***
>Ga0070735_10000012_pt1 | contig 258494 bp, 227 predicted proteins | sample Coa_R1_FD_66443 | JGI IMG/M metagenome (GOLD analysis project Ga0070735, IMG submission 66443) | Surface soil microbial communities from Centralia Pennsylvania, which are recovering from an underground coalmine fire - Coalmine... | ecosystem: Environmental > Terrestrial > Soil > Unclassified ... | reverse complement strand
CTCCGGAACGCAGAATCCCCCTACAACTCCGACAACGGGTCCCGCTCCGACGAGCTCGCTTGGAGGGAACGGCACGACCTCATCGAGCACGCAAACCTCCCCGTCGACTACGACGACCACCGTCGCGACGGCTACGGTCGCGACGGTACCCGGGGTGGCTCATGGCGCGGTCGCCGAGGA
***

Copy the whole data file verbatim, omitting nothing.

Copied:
>Ga0070735_10000012_pt1 | contig 258494 bp, 227 predicted proteins | sample Coa_R1_FD_66443 | JGI IMG/M metagenome (GOLD analysis project Ga0070735, IMG submission 66443) | Surface soil microbial communities from Centralia Pennsylvania, which are recovering from an underground coalmine fire - Coalmine... | ecosystem: Environmental > Terrestrial > Soil > Unclassified ... | reverse complement strand
CTCCGGAACGCAGAATCCCCCTACAACTCCGACAACGGGTCCCGCTCCGACGAGCTCGCTTGGAGGGAACGGCACGACCTCATCGAGCACGCAAACCTCCCCGTCGACTACGACGACCACCGTCGCGACGGCTACGGTCGCGACGGTACCCGGGGTGGCTCATGGCGCGGTCGCCGAGGA